VS. CR-93-47


I, DANIEL T. STIDHAM, state and declare under penalty of perjury as follows:

1. I served as appointed attorney of record of and for Jessie Lloyd Misskelley, Jr. in the above-entitled case.

2. In an effort to assist Mr. Misskelley in preserving his rights, and because of my knowledge of his case, I have assisted Mr. Misskelley with respect to a motion to preserve physical evidence, and for access to the evidence for testing. I have taken these steps in view of the fact that Mr. Misskelley has filed timely appeals, and a pro se petition under A.R.Cr.P. 37.

3. In an effort to further assist my trial level client, on March 27, 2002, I traveled to the West Memphis Police Department, in West Memphis, Arkansas, to inspect the evidence in the case, and in particular the several items described at pages 3 and 4 of the November, 2000, declaration of Marc Scott Taylor, a criminalistics expert who I personally took to the West Memphis Police Department in July, 2000.

4. During my most recent visit, in March, 2002, I was accompanied by


John Philipsborn, known to me as a member of the State Bar of California, who is a criminal defense lawyer with experience in the defense of homicide cases as well as in post-conviction litigation. For the purposes of our visit to the Police Department, Mr. Philipsborn was there: (1) to look at the state of packaging of the evidence; (2) to make contemporaneous notes; and (3) to take photographs.

5. During the several hours that Mr. Philipsborn and I were at the West Memphis Police Department, we were in the company of at least one police officer, who supervised us, and ensured the integrity of the evidence. That same police officer observed us at all times during our review of the evidence.

6. We reviewed a number of items including the items listed in Mr. Taylor’s declaration. Among the items we reviewed were items: E-1 through E-14 (largely clothing worn by the victims); E-53 through E-62 (large manilla envelopes containing smaller envelopes, described as containing various biological fluid samples); as well as E-23 (a knife and scabbard); E-19 (a hook and a length of rope); E-79 (a blue shirt from Damien Echols); E-119; E-129; E-134; E-178. This is not a complete list, but it gives the Court and counsel an idea of the extent of the review.

7. During our review, I personally ascertained that several evidence bags had defects, or holes in them. We attempted, as best possible, to document this fact in photographs that I intend to make available to the Court and counsel. Among the bags that had holes were: E-5; E-6; E-7; E-9; E-12; E-13; E-14; E-91; E-23.


8. In addition, a number of items have been kept in bags that have been repaired, for example the bag containing E-79.

9. In addition, in the interim between the time I was permitted to review the evidence in the company of Mr. Taylor in July, 2000 and the present, I noted that another person had also reviewed it, including, I believe, a member of the press.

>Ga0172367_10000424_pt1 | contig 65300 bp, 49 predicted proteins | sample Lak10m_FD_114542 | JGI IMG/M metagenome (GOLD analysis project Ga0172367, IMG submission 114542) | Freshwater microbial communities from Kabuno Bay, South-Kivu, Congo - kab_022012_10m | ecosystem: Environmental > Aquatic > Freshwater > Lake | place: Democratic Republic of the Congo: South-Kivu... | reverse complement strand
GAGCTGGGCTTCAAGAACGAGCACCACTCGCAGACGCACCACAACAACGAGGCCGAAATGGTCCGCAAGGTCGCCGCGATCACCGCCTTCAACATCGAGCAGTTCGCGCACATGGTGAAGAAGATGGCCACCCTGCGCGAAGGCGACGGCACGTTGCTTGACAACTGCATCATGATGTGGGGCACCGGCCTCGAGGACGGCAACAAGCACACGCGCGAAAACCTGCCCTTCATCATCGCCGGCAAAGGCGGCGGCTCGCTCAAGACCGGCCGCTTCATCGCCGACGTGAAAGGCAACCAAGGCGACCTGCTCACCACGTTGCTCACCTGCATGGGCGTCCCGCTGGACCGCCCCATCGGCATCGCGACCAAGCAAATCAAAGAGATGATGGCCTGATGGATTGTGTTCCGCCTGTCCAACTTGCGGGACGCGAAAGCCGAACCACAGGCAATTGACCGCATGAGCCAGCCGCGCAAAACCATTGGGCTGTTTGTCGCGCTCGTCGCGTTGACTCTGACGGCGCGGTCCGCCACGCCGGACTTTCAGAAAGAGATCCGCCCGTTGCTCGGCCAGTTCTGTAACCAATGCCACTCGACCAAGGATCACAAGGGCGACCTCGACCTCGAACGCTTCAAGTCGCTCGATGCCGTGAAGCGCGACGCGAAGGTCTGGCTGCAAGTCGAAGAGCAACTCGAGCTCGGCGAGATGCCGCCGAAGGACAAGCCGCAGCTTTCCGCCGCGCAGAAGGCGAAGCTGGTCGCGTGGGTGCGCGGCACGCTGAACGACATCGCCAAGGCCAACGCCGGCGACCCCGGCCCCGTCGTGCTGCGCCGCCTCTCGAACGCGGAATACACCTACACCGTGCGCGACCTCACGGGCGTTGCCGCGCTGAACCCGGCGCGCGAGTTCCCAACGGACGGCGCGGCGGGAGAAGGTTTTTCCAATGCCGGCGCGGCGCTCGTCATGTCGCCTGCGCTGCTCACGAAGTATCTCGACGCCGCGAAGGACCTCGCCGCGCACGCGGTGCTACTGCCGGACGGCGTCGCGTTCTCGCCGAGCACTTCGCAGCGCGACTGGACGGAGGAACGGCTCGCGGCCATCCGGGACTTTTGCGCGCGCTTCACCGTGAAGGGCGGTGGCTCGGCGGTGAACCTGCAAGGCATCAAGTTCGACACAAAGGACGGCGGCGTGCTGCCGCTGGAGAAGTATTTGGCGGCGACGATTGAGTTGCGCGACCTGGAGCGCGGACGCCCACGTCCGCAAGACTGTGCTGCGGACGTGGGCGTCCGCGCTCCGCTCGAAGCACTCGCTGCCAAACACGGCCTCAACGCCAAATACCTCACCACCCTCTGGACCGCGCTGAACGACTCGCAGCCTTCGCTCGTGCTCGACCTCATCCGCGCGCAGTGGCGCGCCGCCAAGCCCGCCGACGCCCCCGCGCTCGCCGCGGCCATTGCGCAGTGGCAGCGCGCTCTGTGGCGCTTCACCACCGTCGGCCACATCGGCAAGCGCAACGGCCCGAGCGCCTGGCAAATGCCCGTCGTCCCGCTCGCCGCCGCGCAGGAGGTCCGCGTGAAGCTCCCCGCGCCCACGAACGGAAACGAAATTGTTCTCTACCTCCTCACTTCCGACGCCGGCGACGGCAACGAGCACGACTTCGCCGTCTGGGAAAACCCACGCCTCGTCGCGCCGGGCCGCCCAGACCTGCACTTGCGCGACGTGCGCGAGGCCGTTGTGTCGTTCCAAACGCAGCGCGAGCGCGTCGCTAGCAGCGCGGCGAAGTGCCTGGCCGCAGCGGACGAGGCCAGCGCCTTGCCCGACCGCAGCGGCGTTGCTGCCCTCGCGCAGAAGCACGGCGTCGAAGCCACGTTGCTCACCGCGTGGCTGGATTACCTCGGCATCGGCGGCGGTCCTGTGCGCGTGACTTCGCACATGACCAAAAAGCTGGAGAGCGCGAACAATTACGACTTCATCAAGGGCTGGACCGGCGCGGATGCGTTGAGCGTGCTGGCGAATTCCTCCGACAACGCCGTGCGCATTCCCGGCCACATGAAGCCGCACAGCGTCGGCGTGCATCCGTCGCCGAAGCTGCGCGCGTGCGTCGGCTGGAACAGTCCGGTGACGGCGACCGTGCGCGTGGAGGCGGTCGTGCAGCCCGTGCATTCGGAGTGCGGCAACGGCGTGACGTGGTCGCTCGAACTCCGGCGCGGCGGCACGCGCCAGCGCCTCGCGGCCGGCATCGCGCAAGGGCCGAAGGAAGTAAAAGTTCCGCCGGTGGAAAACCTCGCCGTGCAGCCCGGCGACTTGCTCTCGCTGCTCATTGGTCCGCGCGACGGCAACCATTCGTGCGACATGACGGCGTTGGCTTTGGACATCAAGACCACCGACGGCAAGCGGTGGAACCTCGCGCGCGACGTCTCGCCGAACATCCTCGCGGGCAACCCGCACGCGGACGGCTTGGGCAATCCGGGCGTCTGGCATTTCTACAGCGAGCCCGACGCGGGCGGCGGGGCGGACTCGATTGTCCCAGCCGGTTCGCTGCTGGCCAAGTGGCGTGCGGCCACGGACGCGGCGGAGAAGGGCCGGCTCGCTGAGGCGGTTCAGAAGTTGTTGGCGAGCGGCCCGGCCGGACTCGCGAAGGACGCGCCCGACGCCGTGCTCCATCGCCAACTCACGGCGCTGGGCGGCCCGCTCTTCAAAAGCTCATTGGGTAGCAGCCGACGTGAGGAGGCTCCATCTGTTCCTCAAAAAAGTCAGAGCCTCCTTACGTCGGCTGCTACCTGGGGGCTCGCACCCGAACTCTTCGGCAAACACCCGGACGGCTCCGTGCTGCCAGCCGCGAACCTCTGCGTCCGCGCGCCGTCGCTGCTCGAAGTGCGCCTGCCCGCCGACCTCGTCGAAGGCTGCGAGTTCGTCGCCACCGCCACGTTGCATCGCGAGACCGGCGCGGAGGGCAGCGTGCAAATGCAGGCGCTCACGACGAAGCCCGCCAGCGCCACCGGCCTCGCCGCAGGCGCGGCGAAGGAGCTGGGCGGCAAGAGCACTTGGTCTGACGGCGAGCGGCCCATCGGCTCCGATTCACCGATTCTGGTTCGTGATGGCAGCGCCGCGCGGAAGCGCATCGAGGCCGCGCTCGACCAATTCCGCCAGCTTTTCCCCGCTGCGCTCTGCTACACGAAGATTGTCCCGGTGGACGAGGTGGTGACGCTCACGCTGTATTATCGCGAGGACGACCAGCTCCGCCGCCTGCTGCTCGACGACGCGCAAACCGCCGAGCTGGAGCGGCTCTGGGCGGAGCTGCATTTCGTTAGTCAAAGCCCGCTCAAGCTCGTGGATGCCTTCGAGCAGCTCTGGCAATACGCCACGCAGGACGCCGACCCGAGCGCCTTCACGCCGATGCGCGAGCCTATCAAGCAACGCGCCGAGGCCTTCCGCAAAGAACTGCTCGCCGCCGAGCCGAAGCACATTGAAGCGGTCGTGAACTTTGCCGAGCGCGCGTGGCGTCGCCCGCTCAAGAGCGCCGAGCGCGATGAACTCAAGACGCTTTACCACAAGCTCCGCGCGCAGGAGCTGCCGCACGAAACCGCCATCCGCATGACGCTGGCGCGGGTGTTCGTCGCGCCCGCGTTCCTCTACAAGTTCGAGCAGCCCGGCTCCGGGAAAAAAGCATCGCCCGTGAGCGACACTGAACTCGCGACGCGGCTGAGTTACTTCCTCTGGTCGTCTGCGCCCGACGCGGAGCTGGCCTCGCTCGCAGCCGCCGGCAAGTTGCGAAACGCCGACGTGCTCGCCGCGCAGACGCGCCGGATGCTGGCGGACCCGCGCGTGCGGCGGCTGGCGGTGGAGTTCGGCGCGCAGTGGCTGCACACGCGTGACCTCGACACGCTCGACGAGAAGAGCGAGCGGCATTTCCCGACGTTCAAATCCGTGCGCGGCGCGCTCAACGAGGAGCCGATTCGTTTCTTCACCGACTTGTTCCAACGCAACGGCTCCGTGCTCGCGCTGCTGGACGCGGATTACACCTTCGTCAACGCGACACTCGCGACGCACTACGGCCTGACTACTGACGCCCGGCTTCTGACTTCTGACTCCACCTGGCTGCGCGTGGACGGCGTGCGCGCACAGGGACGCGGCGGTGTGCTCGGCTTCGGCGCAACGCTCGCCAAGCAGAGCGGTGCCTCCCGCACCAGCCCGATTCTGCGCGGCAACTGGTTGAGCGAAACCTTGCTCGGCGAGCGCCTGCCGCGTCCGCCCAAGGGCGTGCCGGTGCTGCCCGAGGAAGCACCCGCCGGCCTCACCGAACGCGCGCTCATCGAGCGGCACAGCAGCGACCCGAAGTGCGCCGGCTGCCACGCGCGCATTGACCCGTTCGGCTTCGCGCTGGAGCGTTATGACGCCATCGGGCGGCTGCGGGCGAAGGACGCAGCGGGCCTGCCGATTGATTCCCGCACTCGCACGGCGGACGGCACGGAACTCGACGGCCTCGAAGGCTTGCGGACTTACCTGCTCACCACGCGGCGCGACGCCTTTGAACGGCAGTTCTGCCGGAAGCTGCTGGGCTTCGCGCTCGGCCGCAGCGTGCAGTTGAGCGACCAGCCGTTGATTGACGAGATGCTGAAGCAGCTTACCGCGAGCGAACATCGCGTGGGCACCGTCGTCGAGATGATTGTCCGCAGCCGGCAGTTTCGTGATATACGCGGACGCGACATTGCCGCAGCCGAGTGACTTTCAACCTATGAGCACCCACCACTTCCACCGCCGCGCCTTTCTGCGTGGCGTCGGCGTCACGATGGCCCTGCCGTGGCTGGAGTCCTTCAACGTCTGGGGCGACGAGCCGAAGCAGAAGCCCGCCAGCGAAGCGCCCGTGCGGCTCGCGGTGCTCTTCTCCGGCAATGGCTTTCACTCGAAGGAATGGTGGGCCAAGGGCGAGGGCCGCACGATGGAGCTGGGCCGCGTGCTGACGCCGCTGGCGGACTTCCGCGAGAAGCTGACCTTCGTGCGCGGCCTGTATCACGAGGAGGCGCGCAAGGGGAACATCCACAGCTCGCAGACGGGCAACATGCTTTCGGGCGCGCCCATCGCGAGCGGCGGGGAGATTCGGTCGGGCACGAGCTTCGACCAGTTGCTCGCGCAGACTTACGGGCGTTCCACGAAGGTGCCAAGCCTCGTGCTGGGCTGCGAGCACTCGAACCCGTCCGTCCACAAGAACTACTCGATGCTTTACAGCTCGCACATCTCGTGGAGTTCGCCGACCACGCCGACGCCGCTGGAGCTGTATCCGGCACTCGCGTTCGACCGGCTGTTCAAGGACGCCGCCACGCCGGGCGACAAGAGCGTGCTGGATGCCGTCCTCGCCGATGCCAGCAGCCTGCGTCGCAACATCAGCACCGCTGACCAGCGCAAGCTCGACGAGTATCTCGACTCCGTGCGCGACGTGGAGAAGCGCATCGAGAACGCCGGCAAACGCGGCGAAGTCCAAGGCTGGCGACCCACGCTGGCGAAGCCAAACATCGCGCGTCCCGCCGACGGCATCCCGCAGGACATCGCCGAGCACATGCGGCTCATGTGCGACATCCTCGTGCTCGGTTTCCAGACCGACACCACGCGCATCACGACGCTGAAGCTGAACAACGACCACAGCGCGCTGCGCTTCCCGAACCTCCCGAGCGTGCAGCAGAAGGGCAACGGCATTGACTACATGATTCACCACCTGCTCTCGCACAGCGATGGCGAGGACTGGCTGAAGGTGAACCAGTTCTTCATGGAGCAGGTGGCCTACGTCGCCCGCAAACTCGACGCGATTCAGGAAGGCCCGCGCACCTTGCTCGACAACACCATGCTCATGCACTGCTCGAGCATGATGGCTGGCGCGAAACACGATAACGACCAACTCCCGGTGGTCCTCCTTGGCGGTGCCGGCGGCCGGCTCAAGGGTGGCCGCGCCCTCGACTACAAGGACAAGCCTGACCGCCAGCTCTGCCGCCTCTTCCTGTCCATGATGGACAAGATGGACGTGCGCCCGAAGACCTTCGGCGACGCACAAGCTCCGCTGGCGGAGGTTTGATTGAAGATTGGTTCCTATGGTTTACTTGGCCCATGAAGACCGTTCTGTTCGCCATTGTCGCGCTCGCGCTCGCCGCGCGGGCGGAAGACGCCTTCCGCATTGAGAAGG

10. I have been informed that the evidence bags are contained in boxes kept inside the evidence vault at the West Memphis Police Department. I was not permitted to see the boxes at issue, but did look into the evidence vault – formerly the actual vault to a bank, the premises of which are now used by the West Memphis Police Department.

11. I did not see any evidence in a refrigerated evidence room, or in laboratory settings – and thus cannot at this point explain or describe to the Court the condition of any evidence stored in laboratory settings.

12. During my recent inspection of the evidence, at all times Mr. Philipsborn and I wore gloves, changing gloves after every time an item of evidence was handled. We also ensured that any table top used for the inspection of evidence was covered by paper, which was changed after each item of evidence was opened or inspected. I do not know how others conducted themselves when they viewed the evidence at issue.

13. As is reflected in Mr. Taylor’s November 6, 2000 declaration at page


4, paragraph 18, the longer this evidence is stored without being subjected to accepted laboratory methods, the greater the chance of its being compromised. In November, 2000, Mr. Taylor was of the view that all of the evidence he described at pages 3 and 4 of his declaration may be subject to re-analysis.

14. I am concerned that the rights of my client, as well as those of Mr. Baldwin (who represents himself) and of Mr. Echols, may be compromised unless the Court issues a preservation Order forthwith, so that the evidence can be stored and preserved in a method that meets with current laboratory standards. As noted, had it not been for the fortuity of my recent visit, certain items contained in bags with holes might have become contaminated in some way, or, in the alternative, may have been lost.

15. As noted, I am prepared to submit to the Court, and prosecution, as well as to counsel for any of the other defendants, copies of the photographs taken during my March 27, 2002 review of the evidence.

16. On the basis of the information set forth here, as well as based on the fact that the prosecution has responded to my motion in a “State’s Response to Motion to Preserve Evidence and for Access to Evidence for Testing” on March 9, 2001, and has stated that it has “no objection to a Protective Order,” I believe there is good and just cause for the Court to issue the Protective Order that I have previously submitted to the Court.

17. I declare under penalty of perjury that the foregoing is true and


correct except as any matters alleged on information and belief, and as to those matters, I believe this declaration to be true and accurate.

Executed this 4 day of April, 2002 at Paragould, Arkansas.


SUBSCRIBED and SWORN to before me this 4 day of April, 2002.
[signed] Resi L. (Shelton) Jester
Notary Public
My Commission Expires:
[stamped with official seal]